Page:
For me, the welcome novelty this collection offered was a focus on Muslim Spain; nearly half the volume is dedicated to cultural production of al-Andalus, from proverbs to biographical dictionaries to legal works and chronicles. Scrutinizing Ibn Hazm's application of his Zahiri principles to the issue of women's access to a public religious domain, Camilla Adang finds that his literalist reading of sources for shari'a resulted in more access and less restriction than was true of existing, applied legal thinking. Yet, as she notes, this says little about the actual impact of gendered thinking on women's and men's lives, since the Zahiri school of law was never put into practice. Mar=a Luisa =vila questions the long-dominant dictum among historians of Spain that Andalusian women were "freer" than those in the Arab Muslim east, arguing the opposite on the basis of Andalusian Arabic biographical dictionaries. Cristina de la Puente, assessing Maliki legal writing on women's capacity to act and restrictions on their legal personhood, makes a similar point in noting that Andalusian "freedoms" might have applied to some women and not to others. Amalia Zome=o studies Andalusian watha'iq works for information on women's access to divorce once abandoned by husbands, while Mar=a Jes=s Viguera Mol=ns explores images of women in Andalusian chronicles.
What links all of the volume's essays is an emphasis on reading from primary data, on eliciting "the viewpoint of primary sources," as the editors put it (p. xvii). But is "viewpoint" not a rather tricky notion? The editors observe that this focus on "documentary sources" raises questions of methodology, not the least of which is, what is being documented? Contributors do recognize that these texts (written, oral, visual) must be "read" from within their societies, and not as flat surfaces yielding empirical data. But, while most authors have something to say about how the genres they study might shape the nature of the information therein, in all but a few essays the description of source content predominates heavily over discussion of methodological issues, and in fact authors' caveats do not prevent them from falling at times into transparent readings that do not take into account the investments of different "viewpoints" in the material these sources include.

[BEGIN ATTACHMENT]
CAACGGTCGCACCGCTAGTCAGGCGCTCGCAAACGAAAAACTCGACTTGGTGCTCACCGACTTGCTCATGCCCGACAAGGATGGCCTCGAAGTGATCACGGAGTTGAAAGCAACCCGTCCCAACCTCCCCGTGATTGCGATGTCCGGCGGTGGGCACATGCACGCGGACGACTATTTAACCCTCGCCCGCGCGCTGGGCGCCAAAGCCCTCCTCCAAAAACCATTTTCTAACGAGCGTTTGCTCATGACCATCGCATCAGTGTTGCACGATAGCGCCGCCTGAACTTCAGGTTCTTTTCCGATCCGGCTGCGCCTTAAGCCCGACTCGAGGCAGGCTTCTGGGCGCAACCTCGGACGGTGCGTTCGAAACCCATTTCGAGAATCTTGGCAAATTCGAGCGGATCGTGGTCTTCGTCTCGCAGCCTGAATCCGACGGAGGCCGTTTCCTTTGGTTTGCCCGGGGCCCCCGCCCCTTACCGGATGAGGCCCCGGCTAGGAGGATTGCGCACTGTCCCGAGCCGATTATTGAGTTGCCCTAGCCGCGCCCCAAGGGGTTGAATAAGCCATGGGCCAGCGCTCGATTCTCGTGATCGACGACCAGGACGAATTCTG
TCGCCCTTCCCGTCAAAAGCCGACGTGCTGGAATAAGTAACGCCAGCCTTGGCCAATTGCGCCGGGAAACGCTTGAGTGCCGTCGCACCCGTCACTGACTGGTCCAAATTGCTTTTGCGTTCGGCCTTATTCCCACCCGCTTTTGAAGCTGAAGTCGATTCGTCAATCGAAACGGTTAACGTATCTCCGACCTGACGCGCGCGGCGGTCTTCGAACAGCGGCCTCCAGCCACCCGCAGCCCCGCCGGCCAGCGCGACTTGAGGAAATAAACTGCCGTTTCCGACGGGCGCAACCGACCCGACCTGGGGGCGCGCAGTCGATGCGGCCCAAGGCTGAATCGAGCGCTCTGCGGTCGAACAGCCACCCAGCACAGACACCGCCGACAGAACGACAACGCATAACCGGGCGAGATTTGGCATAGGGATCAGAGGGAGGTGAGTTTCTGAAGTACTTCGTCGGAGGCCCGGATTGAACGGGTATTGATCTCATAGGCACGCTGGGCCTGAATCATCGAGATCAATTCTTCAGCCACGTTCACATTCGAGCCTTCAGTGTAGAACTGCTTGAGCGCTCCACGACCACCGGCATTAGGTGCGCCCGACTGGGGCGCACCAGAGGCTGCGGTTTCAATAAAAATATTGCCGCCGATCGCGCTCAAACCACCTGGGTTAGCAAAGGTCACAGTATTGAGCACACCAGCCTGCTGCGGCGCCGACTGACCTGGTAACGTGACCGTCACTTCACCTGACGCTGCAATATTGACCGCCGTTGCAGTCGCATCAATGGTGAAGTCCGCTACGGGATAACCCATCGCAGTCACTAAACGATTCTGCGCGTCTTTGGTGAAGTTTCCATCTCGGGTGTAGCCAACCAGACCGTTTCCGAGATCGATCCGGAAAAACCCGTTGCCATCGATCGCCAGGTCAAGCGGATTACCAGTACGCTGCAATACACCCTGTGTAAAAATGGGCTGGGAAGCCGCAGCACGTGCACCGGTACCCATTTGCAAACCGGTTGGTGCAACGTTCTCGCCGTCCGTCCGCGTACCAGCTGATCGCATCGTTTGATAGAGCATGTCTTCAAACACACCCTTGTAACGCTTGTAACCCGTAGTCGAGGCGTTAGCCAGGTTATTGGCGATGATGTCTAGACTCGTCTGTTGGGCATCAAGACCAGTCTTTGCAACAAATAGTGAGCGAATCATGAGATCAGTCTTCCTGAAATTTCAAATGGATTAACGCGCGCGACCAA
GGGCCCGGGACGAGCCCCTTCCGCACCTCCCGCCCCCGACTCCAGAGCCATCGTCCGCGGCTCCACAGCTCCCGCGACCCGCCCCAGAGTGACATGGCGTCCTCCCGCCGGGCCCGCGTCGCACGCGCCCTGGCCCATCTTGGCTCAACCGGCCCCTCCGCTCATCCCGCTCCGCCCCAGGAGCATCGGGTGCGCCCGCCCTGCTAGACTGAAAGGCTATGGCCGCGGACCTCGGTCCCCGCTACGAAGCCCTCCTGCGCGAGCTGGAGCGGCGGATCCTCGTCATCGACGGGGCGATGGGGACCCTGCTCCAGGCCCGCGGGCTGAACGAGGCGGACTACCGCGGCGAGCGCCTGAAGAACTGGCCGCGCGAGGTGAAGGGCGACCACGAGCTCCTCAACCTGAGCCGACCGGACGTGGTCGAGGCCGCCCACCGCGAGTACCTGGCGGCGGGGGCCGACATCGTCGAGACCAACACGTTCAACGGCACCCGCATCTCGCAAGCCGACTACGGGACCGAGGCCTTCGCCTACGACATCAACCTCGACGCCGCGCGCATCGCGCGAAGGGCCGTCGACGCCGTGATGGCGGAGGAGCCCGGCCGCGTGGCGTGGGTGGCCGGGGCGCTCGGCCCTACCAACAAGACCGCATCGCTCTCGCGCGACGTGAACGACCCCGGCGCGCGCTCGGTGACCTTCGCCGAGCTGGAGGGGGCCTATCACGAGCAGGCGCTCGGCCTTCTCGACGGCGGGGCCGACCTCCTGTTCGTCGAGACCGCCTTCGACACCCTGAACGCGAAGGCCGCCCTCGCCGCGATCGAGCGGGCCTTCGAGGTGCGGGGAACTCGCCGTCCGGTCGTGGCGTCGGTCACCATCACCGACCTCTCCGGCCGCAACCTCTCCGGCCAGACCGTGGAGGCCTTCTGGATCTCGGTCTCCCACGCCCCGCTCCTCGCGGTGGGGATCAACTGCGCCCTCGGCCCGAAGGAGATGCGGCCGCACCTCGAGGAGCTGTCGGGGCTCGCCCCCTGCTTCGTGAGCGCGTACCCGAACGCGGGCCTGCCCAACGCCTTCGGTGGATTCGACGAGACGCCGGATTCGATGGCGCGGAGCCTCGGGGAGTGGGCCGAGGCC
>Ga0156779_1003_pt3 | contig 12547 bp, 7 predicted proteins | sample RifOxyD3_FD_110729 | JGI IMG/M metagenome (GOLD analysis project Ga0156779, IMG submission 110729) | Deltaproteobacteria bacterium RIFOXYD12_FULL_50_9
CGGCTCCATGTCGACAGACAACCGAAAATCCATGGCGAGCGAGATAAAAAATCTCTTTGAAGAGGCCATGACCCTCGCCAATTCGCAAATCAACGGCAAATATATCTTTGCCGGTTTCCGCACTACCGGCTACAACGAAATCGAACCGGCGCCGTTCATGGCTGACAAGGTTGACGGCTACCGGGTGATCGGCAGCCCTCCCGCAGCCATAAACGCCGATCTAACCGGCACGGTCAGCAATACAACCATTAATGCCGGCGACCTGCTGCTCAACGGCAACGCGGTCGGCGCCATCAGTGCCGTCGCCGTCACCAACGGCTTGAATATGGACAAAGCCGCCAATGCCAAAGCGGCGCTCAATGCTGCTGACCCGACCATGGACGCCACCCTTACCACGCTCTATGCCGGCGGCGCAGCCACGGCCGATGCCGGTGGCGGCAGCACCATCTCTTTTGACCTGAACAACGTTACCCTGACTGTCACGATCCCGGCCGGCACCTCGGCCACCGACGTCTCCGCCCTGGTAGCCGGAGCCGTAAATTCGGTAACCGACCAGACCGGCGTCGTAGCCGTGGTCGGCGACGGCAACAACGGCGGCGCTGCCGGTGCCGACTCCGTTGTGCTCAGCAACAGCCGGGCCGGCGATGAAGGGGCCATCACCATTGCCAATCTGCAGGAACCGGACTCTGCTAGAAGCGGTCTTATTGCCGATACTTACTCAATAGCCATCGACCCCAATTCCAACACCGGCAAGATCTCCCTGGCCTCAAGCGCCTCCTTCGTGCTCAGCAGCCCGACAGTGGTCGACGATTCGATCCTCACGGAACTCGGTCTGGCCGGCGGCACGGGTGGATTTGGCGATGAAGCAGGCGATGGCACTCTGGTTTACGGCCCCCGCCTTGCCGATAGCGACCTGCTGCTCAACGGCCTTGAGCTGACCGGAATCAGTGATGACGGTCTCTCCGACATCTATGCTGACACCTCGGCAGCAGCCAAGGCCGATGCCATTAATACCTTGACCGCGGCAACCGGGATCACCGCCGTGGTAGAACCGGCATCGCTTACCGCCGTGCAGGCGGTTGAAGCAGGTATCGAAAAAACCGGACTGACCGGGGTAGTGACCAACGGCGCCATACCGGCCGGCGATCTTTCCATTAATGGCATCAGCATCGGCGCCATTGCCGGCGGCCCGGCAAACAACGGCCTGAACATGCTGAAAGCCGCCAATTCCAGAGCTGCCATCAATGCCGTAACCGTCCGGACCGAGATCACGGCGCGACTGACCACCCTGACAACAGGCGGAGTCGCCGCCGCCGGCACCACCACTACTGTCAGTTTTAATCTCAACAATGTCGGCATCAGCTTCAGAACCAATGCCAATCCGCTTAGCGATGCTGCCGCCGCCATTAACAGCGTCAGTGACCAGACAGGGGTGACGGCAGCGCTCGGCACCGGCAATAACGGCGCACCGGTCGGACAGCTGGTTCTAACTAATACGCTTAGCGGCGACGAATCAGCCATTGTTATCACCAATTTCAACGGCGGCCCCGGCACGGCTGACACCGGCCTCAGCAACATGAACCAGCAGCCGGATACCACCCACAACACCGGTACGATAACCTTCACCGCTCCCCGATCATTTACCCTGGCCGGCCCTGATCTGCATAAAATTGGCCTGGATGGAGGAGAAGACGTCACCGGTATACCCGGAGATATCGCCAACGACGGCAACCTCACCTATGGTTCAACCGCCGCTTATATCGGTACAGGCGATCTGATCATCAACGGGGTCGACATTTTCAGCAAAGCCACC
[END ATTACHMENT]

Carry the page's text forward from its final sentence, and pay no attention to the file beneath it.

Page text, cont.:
For example, to argue that popular attitudes, or concerns among the populace at large, can be read in proverbs, adab works, or epics risks effacing the voice and choices of compilers or transcribers. What kinds of narrative layering can we excavate? Who is speaking? And with what selectivity? What differences might social statuses of author/compiler/narrator make? And then, how is one to weigh genre conventions against social factors? And, for scholars in gender studies, it raises (yet again!) the question of how to evaluate gender of authorship: most of these sources, when authored by known individuals, are by men, yet clearly women's voices are part of the multilayered story.